Types of Electric Vehicles

Types of electric vehicles

Electric Vehicles” is an umbrella term, and a wide one. They come in a range of different types, from various manufacturers and in a number of models. These “types” also run on different amounts of electric power, with some interchanging between other sources of fuel that offer different speeds, environmental impact and more.

Electric Vehicles, or “EVs” can be broken down into:

  • BEVs: Battery Electric Vehicles (electricity only)
  • HEVs: Hybrid Electric Vehicles (electricity, petrol/diesel)
  • PHEVs: Plug-in Hybrid Electric Vehicles (electricity, petrol/diesel)
  • E-REVs: Extended Range Electric Vehicles (electricity, petrol/diesel)
  • FCEVs: Fuel Cell Electric Vehicle (electricity, hydrogen)

Below, we explain the different types in more detail:


Battery Electric Vehicles (BEVs)

What is a battery electric vehicle (BEV)?

100% electric vehicles, otherwise known as “battery electric vehicles” or “pure electric vehicles”, are wholly driven by an electric motor, powered by a battery that can be plugged into the mains. There is no combustion engine.

When the vehicle is slowing down, the motor is put into reverse to slow the vehicle down, acting as a mini-generator to top-up the battery. Known as “regenerative braking”, this can add 10 miles or more to the range of the vehicle and the average range is increasing.

As 100% electric vehicles rely entirely on electricity for fuel, they do not produce any tailpipe emissions. At present, some of these vehicles on the market typically offer a range of around 100 miles, though many offer more.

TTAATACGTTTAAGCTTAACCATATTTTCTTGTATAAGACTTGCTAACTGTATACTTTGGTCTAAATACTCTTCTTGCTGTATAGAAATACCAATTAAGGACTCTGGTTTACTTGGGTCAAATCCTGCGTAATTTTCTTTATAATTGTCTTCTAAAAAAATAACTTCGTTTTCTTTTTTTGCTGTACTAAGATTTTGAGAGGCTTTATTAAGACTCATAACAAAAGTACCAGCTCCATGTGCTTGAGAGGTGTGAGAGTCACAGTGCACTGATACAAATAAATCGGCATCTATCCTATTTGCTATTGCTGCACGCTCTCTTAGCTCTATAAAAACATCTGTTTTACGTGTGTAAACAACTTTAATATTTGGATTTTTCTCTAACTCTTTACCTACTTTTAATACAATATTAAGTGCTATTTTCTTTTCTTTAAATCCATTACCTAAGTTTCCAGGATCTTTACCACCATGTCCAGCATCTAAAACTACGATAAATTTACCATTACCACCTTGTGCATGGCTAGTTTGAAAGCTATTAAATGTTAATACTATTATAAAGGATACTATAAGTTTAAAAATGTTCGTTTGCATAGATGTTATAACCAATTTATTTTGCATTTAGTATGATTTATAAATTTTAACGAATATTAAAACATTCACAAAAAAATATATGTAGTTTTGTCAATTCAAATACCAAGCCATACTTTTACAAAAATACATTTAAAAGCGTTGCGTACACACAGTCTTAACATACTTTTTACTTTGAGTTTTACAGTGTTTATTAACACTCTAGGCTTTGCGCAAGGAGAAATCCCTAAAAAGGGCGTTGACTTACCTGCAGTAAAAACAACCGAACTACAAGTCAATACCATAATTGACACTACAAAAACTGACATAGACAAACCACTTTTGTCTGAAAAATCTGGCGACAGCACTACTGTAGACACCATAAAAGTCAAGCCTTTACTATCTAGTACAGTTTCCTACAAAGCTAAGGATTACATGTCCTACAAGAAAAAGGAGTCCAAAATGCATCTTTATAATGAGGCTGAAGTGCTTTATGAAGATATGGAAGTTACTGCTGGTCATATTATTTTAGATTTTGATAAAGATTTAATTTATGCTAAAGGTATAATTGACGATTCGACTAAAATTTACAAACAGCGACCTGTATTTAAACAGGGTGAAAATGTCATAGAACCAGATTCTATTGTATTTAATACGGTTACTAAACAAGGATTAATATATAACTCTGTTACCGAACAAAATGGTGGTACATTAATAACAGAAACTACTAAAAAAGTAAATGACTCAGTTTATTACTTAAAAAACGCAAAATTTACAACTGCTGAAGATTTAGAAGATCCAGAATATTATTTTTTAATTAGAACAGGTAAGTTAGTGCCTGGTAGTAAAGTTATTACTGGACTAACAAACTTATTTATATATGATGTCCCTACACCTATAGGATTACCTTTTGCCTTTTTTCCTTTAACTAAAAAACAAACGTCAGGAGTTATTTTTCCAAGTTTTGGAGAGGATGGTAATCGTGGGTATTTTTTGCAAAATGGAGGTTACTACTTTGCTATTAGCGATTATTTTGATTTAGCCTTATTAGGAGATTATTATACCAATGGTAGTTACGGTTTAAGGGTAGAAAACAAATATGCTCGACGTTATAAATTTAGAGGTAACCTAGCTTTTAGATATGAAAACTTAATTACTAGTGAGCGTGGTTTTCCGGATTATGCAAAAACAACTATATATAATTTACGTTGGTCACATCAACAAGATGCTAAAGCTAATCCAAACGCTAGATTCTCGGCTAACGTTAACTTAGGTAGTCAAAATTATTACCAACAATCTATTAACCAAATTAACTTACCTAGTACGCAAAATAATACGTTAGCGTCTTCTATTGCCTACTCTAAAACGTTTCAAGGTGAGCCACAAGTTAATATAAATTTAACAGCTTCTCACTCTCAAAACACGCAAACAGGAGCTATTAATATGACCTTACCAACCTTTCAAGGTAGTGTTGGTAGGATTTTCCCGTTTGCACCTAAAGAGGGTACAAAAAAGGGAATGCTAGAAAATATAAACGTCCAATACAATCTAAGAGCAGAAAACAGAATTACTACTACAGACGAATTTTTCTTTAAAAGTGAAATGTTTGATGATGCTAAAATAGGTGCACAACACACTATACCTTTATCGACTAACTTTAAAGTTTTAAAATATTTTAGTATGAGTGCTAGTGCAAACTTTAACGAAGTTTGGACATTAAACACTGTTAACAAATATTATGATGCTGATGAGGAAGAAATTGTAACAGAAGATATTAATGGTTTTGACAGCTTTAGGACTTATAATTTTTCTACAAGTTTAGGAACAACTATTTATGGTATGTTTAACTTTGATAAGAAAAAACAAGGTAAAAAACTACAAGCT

Pros: Zero-emissions running; far quieter on the road; much cheaper to refuel; EVs with a list price below £40,000 are exempt from road tax and the London Congestion Charge.  Servicing costs generally lower than an internal combustion engine (ICE).

Cons: Ranges have improved but they still aren’t comparable with an internal combustion engine; long charging times; uncertain residual values, limited recharging infrastructure.


Full Hybrid (HEV)

What is a hybrid?

A hybrid car combines a conventional petrol or diesel engine with an electric motor and batteries. Although not as ‘green’ as fully electric cars, hybrids generally consume less fuel and produce less CO2 than conventionally powered cars.

The most common type is the parallel hybrid, sometimes known as a self-charging hybrid. The engine is still the main power source, but the wheels can be powered in three different ways: either directly by the engine, by the electric motor alone, or by both working together. You never need to charge these hybrids. Most can run on electric power only for just a few miles at low speeds.

Pros: Full hybrids are really economical for stop-start city driving, because the electric motor gets the most use and the regenerative braking boosts the batteries whenever you decelerate or use the brakes.  We are seeing the introduction of more mild hybrids, many with a 48V battery that supports the vehicle systems but doesn’t drive the wheels.

Cons: Fuel economy tends to reduce out of town, because the batteries make the car heavier and the electric motor will soon run out of charge at higher speeds and under hard acceleration.


Plug-in Hybrid (PHEV)

What is a plug-in hybrid electric vehicle (PHEV)?

As the name implies, for this type of hybrid the primary power is from an Internal Combustion Engine (ICE) but it can also be plugged into an electric outlet to recharge its batteries, and is likely to have regenerative capability as well.